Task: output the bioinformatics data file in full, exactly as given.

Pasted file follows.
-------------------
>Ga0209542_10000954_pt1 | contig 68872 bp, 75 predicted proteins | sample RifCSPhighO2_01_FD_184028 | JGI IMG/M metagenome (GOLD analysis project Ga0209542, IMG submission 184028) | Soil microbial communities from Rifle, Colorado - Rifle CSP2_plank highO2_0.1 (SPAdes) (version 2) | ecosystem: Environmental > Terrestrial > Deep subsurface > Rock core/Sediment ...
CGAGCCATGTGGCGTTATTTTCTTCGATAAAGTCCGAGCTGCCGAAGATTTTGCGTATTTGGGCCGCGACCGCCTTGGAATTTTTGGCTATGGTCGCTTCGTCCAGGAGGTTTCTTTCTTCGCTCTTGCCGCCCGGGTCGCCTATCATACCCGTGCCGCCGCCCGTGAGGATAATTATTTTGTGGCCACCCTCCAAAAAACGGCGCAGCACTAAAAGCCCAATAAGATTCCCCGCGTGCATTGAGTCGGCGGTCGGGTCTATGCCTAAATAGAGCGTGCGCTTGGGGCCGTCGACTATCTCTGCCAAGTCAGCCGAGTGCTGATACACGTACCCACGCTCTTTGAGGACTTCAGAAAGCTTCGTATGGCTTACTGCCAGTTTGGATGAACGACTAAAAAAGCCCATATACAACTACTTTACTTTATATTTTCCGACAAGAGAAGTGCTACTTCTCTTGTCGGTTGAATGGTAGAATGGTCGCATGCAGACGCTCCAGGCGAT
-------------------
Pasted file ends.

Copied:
>Ga0209542_10000954_pt1 | contig 68872 bp, 75 predicted proteins | sample RifCSPhighO2_01_FD_184028 | JGI IMG/M metagenome (GOLD analysis project Ga0209542, IMG submission 184028) | Soil microbial communities from Rifle, Colorado - Rifle CSP2_plank highO2_0.1 (SPAdes) (version 2) | ecosystem: Environmental > Terrestrial > Deep subsurface > Rock core/Sediment ...
CGAGCCATGTGGCGTTATTTTCTTCGATAAAGTCCGAGCTGCCGAAGATTTTGCGTATTTGGGCCGCGACCGCCTTGGAATTTTTGGCTATGGTCGCTTCGTCCAGGAGGTTTCTTTCTTCGCTCTTGCCGCCCGGGTCGCCTATCATACCCGTGCCGCCGCCCGTGAGGATAATTATTTTGTGGCCACCCTCCAAAAAACGGCGCAGCACTAAAAGCCCAATAAGATTCCCCGCGTGCATTGAGTCGGCGGTCGGGTCTATGCCTAAATAGAGCGTGCGCTTGGGGCCGTCGACTATCTCTGCCAAGTCAGCCGAGTGCTGATACACGTACCCACGCTCTTTGAGGACTTCAGAAAGCTTCGTATGGCTTACTGCCAGTTTGGATGAACGACTAAAAAAGCCCATATACAACTACTTTACTTTATATTTTCCGACAAGAGAAGTGCTACTTCTCTTGTCGGTTGAATGGTAGAATGGTCGCATGCAGACGCTCCAGGCGAT